An economic recovery always affects every airplane differently- and will most likely leave some behind completely. Honing in on the jet market- Beechjets are down again; Premiers are flat; Bombardier Challenger 300s are unchanged; and 601-1As and 3As- way off. Challenger 604s are leveling; and Global 5000 & XRS prices have rebounded nicely.

Cessna Is- IIs- Bravos- Vs- Ultras and Encores are generally flat; CitationJets & Excels have seen some slight upward pressure- but Citation IIIs- VIs & VIIs have been very slow. Late model Sovereigns are much improved; Falcon 2000s & 2000EXs have seen some good upward pressure. The Falcon 50s have been down while the Falcon 900Bs & EXs are improving- and the 900EX EASy is much improved.

Gulfstream IIIs are slipping toward GII levels- but GIVs & GIVSPs have seen activity return - but are very price driven. G450s are a good market- and G550 are a very good market. Finally early Hawker 800As are down slightly- and Lear 45s & 60s have seen prices slip- but activity is up.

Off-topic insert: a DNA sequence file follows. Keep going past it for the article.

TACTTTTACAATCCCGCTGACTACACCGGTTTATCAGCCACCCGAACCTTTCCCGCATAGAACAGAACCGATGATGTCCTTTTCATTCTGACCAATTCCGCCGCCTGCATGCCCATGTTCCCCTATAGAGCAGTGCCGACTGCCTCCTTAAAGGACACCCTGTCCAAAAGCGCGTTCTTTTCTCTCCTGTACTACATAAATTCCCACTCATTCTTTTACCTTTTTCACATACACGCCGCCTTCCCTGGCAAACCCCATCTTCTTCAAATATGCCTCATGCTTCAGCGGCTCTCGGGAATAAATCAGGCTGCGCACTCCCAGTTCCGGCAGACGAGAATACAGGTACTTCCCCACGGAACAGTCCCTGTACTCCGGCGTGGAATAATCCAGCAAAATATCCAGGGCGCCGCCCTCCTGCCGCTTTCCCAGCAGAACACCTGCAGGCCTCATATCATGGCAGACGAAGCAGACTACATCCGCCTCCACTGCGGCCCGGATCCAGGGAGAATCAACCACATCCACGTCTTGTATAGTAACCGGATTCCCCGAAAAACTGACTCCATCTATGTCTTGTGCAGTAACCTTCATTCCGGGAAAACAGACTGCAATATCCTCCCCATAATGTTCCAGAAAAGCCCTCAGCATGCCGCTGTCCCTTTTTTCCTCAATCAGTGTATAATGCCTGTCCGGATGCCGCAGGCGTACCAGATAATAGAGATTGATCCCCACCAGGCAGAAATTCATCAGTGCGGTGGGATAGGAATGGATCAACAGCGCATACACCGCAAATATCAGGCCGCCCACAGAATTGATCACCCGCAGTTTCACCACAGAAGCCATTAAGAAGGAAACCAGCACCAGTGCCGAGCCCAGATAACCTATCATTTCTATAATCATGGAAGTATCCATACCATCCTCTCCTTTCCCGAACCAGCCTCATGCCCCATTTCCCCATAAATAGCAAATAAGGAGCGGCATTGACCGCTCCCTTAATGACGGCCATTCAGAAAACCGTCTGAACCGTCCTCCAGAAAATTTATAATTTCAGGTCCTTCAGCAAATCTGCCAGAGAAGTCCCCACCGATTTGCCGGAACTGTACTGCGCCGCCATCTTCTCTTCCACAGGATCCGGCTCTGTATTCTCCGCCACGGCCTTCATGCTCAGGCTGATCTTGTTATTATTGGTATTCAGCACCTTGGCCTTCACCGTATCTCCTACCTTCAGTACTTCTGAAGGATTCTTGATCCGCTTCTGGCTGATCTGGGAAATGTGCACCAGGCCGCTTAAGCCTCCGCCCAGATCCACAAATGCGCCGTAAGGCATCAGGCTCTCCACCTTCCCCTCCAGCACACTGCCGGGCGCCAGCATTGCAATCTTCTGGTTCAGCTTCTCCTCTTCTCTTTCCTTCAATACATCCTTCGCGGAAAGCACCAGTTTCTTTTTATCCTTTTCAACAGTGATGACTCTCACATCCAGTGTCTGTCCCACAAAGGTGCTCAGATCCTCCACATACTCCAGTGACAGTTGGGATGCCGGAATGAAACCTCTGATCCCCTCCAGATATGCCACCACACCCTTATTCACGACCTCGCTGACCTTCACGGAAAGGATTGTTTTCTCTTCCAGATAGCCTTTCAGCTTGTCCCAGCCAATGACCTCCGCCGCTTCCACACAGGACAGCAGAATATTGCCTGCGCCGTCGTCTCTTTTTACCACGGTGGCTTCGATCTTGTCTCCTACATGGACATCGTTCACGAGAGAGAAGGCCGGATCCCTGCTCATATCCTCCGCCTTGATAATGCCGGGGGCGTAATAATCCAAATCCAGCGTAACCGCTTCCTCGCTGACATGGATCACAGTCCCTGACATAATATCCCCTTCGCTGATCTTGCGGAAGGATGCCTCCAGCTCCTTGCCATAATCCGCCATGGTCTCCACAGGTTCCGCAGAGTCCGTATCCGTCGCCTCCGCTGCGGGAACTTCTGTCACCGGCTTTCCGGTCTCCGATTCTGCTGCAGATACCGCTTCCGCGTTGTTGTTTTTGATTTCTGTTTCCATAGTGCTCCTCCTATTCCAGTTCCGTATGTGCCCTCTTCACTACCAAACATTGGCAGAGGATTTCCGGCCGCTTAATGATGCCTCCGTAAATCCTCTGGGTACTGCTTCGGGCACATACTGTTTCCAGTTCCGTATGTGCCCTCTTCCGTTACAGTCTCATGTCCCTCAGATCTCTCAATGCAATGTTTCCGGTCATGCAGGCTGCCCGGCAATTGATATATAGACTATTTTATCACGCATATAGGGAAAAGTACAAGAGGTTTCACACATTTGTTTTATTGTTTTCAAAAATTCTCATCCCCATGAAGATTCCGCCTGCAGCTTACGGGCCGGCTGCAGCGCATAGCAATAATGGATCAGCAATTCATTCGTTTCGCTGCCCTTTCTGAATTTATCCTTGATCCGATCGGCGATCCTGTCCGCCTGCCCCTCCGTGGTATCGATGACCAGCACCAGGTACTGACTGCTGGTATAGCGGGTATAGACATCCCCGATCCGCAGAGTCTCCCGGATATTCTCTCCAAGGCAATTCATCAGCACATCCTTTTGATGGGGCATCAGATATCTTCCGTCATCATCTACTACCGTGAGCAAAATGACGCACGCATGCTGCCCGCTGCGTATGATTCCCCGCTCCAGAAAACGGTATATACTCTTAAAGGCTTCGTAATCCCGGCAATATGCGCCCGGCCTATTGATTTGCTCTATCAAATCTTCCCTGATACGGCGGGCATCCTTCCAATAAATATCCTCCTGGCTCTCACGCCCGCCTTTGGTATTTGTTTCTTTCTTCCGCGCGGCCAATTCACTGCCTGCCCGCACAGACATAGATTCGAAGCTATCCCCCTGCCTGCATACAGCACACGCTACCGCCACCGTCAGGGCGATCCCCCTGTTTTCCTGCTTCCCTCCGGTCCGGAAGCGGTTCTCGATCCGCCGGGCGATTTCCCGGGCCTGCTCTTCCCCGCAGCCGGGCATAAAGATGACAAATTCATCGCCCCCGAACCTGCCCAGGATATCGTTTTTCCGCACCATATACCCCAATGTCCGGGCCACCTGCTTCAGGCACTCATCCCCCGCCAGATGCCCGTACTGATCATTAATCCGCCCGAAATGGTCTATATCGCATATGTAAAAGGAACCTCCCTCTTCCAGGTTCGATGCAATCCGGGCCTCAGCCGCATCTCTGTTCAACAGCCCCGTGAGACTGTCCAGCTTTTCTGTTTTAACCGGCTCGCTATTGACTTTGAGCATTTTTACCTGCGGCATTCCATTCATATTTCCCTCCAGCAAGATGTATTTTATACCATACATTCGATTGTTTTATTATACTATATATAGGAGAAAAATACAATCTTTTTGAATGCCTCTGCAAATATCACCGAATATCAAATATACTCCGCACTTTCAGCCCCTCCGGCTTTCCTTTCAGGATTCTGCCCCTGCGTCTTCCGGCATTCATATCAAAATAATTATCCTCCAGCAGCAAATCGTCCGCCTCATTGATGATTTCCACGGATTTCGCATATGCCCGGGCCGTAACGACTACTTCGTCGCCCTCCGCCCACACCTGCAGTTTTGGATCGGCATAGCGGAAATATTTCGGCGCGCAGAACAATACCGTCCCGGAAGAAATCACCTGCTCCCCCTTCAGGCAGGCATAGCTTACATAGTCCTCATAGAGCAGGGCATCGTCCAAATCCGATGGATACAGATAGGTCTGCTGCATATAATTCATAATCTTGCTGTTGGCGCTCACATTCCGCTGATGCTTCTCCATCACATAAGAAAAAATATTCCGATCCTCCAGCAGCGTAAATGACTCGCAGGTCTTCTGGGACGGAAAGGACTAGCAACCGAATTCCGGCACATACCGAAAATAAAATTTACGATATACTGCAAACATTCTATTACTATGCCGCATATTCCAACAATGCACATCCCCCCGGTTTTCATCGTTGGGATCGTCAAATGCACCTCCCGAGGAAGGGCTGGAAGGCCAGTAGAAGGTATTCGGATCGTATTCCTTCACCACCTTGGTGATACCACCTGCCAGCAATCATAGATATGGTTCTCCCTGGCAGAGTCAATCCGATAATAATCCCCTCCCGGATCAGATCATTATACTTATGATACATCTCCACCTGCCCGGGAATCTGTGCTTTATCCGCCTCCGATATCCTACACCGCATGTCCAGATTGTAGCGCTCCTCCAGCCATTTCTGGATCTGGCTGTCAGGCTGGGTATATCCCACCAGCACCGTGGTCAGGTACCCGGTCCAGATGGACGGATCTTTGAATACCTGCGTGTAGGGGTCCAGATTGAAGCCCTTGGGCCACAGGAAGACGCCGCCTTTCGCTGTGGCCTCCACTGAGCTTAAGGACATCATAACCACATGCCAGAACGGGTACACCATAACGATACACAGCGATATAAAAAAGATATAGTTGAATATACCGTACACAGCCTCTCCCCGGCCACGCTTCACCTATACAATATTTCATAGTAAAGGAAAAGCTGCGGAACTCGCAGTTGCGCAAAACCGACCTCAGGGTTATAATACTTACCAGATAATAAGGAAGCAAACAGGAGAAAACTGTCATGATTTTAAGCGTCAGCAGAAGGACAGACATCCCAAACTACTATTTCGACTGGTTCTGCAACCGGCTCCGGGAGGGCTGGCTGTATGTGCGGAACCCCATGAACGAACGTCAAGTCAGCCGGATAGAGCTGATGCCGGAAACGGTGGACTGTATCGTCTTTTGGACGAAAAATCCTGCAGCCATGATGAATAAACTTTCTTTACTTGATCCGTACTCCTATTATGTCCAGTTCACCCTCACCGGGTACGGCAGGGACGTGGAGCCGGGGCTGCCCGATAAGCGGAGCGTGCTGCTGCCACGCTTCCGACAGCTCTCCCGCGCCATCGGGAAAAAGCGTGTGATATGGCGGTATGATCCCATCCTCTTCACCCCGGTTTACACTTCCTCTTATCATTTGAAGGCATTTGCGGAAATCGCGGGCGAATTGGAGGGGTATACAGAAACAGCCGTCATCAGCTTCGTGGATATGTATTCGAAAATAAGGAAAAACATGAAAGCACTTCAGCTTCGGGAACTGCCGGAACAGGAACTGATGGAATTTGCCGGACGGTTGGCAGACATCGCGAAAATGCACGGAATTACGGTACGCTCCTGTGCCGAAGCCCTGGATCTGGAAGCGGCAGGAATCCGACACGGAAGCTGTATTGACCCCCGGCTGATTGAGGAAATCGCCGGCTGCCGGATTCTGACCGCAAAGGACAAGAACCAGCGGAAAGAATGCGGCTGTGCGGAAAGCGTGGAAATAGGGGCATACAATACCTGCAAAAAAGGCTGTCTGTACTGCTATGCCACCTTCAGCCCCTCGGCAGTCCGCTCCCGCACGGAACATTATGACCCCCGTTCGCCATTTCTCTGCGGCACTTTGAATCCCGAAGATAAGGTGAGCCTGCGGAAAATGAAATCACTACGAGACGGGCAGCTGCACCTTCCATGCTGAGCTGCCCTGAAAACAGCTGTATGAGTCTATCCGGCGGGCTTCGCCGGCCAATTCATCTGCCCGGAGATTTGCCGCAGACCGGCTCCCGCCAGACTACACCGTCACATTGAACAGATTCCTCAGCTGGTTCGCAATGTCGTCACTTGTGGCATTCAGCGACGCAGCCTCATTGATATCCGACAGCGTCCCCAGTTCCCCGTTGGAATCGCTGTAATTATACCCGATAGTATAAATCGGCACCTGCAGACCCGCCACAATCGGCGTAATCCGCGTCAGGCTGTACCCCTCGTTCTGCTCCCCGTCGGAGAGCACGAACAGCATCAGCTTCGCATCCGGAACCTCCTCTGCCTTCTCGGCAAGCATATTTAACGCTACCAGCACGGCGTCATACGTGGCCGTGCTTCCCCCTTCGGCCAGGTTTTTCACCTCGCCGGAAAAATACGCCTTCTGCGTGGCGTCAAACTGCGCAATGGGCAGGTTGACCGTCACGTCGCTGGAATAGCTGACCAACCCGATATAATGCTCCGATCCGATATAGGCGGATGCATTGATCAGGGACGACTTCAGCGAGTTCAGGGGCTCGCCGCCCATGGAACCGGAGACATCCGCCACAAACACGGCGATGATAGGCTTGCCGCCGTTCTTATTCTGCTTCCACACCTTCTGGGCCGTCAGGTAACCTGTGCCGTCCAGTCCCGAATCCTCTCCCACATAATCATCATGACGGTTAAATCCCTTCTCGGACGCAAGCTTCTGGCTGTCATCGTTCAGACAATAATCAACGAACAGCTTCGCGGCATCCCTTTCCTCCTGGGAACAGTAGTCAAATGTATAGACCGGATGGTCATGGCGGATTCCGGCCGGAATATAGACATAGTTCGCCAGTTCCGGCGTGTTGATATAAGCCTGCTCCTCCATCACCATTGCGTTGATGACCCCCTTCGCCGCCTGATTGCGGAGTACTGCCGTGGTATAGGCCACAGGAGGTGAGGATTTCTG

If you are reading this- congratulations on surviving the toughest year general aviation has ever known. In early 2009- it seemed that no one would ever buy- sell- or get a loan for an airplane again. Now that there is a market- let’s look at who is buying what.

Sometime during the last recovery (2006/07) it became clear that aviation was going global. Sure- the housing bubble was a good short-term thing that drove the US economy for a while- but emerging nations were largely responsible for taking aviation to record highs.

The current recovery- if you agree there is one- is being driven mostly by exports. Buyers from BRIC- to name a few- are concentrating on new or like-new airplanes. High-time- or decades-old airplanes are being left for US consumption. It may prove easier to find a wife for George Costanza in 2010- than a buyer for a 1979 run-out in need of paint.

More information from www.vrefpub.com or www.vrefonline.com